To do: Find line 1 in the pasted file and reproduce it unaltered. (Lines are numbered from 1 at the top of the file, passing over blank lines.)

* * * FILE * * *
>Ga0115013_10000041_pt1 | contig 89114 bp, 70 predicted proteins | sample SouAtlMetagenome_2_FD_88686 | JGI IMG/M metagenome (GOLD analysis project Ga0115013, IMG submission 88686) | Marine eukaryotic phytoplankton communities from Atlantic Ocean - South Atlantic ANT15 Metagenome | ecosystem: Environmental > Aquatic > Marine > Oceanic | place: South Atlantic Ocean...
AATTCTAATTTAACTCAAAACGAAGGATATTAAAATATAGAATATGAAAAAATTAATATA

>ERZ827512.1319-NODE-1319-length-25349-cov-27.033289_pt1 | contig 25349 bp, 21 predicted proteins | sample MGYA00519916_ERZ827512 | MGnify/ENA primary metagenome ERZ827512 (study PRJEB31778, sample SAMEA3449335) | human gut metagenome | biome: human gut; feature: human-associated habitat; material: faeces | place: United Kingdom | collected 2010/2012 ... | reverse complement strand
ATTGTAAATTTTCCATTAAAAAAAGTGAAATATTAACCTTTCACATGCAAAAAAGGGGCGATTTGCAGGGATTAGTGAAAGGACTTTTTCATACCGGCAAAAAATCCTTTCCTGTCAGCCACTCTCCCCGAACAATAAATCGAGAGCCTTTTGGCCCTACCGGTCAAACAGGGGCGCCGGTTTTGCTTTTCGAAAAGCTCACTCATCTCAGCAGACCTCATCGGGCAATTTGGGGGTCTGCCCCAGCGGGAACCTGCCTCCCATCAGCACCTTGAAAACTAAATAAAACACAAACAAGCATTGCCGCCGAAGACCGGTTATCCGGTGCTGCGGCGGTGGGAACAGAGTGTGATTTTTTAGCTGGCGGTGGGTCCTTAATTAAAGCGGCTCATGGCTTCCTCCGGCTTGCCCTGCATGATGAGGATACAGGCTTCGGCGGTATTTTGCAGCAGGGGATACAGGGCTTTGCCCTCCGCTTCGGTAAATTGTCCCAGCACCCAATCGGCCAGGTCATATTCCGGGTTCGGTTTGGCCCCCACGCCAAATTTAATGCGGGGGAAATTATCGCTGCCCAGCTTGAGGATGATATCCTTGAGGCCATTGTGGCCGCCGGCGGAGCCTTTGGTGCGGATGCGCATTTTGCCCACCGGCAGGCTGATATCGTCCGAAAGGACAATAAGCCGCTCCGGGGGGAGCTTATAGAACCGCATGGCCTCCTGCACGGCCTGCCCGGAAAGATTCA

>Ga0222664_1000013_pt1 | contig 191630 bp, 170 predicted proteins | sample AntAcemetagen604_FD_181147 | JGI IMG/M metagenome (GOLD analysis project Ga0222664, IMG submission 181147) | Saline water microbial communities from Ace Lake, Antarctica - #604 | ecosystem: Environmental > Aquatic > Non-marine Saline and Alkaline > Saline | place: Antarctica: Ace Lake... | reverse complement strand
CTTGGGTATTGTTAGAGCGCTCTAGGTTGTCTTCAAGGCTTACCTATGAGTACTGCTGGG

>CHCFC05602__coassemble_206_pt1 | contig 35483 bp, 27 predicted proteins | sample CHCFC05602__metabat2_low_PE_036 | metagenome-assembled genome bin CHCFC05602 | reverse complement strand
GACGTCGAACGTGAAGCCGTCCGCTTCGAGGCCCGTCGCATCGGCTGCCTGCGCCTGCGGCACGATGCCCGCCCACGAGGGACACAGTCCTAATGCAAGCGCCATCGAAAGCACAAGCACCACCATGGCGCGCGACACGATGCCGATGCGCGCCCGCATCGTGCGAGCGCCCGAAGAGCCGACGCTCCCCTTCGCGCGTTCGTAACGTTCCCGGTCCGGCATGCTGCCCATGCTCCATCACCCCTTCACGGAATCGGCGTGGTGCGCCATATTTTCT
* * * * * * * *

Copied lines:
>Ga0115013_10000041_pt1 | contig 89114 bp, 70 predicted proteins | sample SouAtlMetagenome_2_FD_88686 | JGI IMG/M metagenome (GOLD analysis project Ga0115013, IMG submission 88686) | Marine eukaryotic phytoplankton communities from Atlantic Ocean - South Atlantic ANT15 Metagenome | ecosystem: Environmental > Aquatic > Marine > Oceanic | place: South Atlantic Ocean...